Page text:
‘Blind’ is just one of a series of hands-up, get-down highlights. On it, El-P’s claims that he must be “entirely too fucking nice” sit at odds with a menacing stage presence – while Jus shuffles and shrugs, throwing shapes from a standing position, El-P prowls, as if ready to pounce into the crowd. If it’s the second-best-known track from Funcrusher…, then the best-known is certainly the aforementioned music-monthly freebie. And, expectedly enough, Company Flow finish with it. The room duly erupts. I spill what’s left of my drink, and rush to the front (easier, come the last few songs, as punters have drifted next door for the start of Portishead). If this is never to be repeated, well… I wish I wasn’t so stupidly shitfaced.
I wake up at 4am parched, the taste of kebab in my mouth. No chalet party, no sunrise supping on the beach, no sauntering into the town centre for a sanity-saving fry-up. Just the wish that ATP had landed one of its marquee events (which this surely is, already, at the first time of trying) in the capital when I still had the stamina of the twenty-something me; that, and when I still lived five minutes’ wobble away. (MD)
Ally Pally’s reputation as a gig venue is of such daunting awfulness that I'd half expected a member of staff to knock me to the flor and piss in my eardrums. Thus the actual reality of arriving there on Sunday felt like some groovy dream. Flowerbeds! Panoramic views! Pin sharp sound in the West Hall! Decent to excellent sound in the Great Hall! And I hopefully ruin the day for some dead eyed posho who is attempting to blag his way on the DiS name just as I arrive to collect my wristband. Splendid stuff.
Playing the second stage at 12.30pm, there’s infinitely less pressure on Godspeed You! Black Emperor than there was at their ATP festival back in December. And this reformed seven-piece incarnation has now had a good half-year on the road under its belts. So while I’m not sure it should be a surprise that this near two-hour set – performed under those ageless, flickering projections, building through a burning 'Moya' to an overwhelming ‘Storm’ and a fiery ‘East Hastings’ – very nearly overshadows everything that comes after it, it gains something from being somewhat unlooked for. I miss the brass, I guess, but this tight, focused collective have a precision and intimacy that the band lacked pre-split. Pixies-like, they could probably get away with touring this sort of set forever while focusing their creativity on lesser side projects, but it would sadden me if such beautiful, alive music was simply a museum piece. New record plz.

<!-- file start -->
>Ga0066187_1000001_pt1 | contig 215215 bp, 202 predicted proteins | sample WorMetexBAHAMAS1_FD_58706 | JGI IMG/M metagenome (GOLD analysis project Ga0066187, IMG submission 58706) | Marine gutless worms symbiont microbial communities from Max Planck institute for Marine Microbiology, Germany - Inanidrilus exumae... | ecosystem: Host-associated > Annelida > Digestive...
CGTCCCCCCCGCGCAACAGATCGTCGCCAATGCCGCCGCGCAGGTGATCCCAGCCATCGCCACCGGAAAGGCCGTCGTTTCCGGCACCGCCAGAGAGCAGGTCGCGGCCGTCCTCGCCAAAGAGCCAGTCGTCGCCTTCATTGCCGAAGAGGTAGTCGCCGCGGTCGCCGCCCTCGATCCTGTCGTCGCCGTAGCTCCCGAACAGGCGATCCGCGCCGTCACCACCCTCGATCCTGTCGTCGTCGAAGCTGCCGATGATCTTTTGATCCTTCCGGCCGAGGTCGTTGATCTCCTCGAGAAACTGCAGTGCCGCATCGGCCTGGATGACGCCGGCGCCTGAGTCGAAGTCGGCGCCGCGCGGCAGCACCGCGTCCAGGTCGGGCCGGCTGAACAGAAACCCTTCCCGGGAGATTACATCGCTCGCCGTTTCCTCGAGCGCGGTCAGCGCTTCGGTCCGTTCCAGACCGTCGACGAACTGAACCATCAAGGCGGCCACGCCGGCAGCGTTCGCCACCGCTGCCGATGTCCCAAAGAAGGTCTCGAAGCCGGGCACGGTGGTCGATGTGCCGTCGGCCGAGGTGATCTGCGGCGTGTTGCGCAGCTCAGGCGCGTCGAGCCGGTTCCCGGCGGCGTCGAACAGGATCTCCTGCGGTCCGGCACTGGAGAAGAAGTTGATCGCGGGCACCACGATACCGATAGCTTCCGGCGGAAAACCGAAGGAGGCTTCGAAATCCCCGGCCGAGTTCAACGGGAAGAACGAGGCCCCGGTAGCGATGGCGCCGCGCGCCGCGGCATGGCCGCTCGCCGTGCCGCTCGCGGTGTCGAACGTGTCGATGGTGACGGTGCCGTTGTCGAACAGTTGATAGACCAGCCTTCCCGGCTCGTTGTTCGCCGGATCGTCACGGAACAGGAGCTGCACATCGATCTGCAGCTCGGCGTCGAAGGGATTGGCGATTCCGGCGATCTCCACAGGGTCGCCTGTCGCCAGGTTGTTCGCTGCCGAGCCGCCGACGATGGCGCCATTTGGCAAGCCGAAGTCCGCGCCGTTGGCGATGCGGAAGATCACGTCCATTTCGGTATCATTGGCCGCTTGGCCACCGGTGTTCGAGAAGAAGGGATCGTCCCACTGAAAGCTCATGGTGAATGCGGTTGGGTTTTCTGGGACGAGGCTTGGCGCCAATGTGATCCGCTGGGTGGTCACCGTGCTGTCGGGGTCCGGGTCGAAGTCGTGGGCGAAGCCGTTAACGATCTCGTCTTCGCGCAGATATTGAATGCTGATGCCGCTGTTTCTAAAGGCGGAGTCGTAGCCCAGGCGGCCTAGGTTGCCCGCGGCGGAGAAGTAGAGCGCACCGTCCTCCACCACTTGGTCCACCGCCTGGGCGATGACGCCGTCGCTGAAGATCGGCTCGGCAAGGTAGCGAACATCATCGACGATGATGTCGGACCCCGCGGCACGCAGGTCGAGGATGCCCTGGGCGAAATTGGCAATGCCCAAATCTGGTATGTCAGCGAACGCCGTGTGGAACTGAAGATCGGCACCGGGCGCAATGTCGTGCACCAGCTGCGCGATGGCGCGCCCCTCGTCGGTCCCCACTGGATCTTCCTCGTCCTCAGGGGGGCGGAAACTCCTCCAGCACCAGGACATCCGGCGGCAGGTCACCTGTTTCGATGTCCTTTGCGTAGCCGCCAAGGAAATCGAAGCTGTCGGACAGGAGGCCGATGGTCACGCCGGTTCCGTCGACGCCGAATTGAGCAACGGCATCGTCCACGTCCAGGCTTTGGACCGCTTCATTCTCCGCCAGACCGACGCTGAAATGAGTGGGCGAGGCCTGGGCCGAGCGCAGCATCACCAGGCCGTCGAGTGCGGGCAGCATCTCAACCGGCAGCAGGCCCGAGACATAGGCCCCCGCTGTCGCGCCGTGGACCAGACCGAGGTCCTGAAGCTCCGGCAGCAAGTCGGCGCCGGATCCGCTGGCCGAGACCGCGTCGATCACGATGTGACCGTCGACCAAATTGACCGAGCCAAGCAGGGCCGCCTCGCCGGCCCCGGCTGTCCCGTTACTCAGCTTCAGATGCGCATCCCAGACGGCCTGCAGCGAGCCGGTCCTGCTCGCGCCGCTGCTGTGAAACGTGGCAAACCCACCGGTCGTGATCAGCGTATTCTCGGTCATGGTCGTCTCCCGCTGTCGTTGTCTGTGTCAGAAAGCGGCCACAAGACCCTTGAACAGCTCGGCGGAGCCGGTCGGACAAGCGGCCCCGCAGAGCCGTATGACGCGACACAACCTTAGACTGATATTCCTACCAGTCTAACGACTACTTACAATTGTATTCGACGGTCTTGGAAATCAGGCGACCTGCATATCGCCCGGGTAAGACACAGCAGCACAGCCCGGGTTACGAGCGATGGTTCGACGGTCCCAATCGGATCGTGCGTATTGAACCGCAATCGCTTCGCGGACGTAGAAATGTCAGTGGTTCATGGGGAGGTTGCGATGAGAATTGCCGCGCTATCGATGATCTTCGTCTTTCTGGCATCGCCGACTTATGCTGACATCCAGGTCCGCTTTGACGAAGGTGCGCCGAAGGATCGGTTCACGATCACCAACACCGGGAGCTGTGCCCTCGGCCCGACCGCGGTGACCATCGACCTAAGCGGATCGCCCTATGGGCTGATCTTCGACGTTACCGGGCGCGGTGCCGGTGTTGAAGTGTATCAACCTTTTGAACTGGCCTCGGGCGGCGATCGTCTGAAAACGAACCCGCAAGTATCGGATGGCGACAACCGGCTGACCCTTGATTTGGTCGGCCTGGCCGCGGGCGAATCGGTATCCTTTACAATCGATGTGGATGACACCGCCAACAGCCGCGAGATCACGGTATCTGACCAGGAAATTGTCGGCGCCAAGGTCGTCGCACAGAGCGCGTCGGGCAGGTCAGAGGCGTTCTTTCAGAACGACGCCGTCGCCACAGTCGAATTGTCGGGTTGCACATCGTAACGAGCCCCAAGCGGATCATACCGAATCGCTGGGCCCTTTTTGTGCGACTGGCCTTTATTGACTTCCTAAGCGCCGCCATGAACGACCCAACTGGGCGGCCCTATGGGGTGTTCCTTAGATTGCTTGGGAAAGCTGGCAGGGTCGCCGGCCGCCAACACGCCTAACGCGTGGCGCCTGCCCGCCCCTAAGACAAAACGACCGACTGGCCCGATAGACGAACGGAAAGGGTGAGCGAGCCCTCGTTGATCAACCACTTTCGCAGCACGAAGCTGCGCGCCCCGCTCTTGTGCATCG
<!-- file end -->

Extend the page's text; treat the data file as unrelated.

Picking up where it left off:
It’s nice to see Liars and I think they’re pretty happy to see us, but they don’t quite have the measure of the Great Hall’s sound and this short, Sisterworld-leaning set lacks any real sense of occasion. Following a moderately soul sapping queue for a burrito, we head back to the West Hall to see Adrian Utely and Will Gregory’s score to Theyodor Dreyer’s The Passion of Joan of Arc. They’ve been trundling it around for a while, and to be honest only the sobbing strings of its elegiac final segment stick in the head, but jeepers, this 1928 film – shot almost entirely in close up – is astoundingly beautiful, unsettling stuff.
Swans and Grinderman I saw at Primavera, under darkness, in slightly more atmospheric surrounds: I’m not sure Ally Pally’s oddly shaped main room quite suits the high drama of their music, but both compensate nicely, Swans by playing a blunt, punky, punch in the guts of a set that eschews such flourishes as Thor’s, er, wall of percussion thingy, Grinderman by simply upping the whole midlife crisis panto schtick vibe to something gloriously close to breaking point (either that or Nick Cave is just bolloxed). The latter still only have two genuinely great songs, but really, this is panto of the first order: Cave does all but drive off into the sunset in a red Porche, sobbing about how he's 'still got it'.
When I’ll Be Your Mirror was announced, the worthy dullard in me had hoped Portishead ‘s presence was a precursor to a new record, but – bar an aborted newie that may have been 2009 charity track ‘Chase the Tear’ – it’s all old stuff. Which turns out to be great, really; they’ve got one of the strongest three album back catalogues of any band going; the sound is absolutely immaculate, a dark, textured thunder; and it’s good to hear Third recontextualised into back catalogue, to hear the crowd howl in delight at a monstrous opening ‘Silence’, a churning ‘We Carry On’, the lambent immensity of ‘The Rip’. Beth Gibbons’s voice is a pitch perfect razor of sorrow and the Dummy songs retain their torch song frailty, even if some of the 'big' trip hop era songs now feel like the work of different band, in some ways. But her grinning, gawky return to the stage at the end of the show is equally as affecting in its own way. Fuck knows when or if a new record will emerge, but this is a valedictory set, for both Portishead and this solid little festival. For sure it's a pragmatic alternative to the magic of a full ATP weekender; 2007's ATP Portishead was undeniably heaps more fun. There are some weird quirks to do with one ways systems and angry security that need to be ironed out. But for a London-based festival, there’s no complaints here. (AL)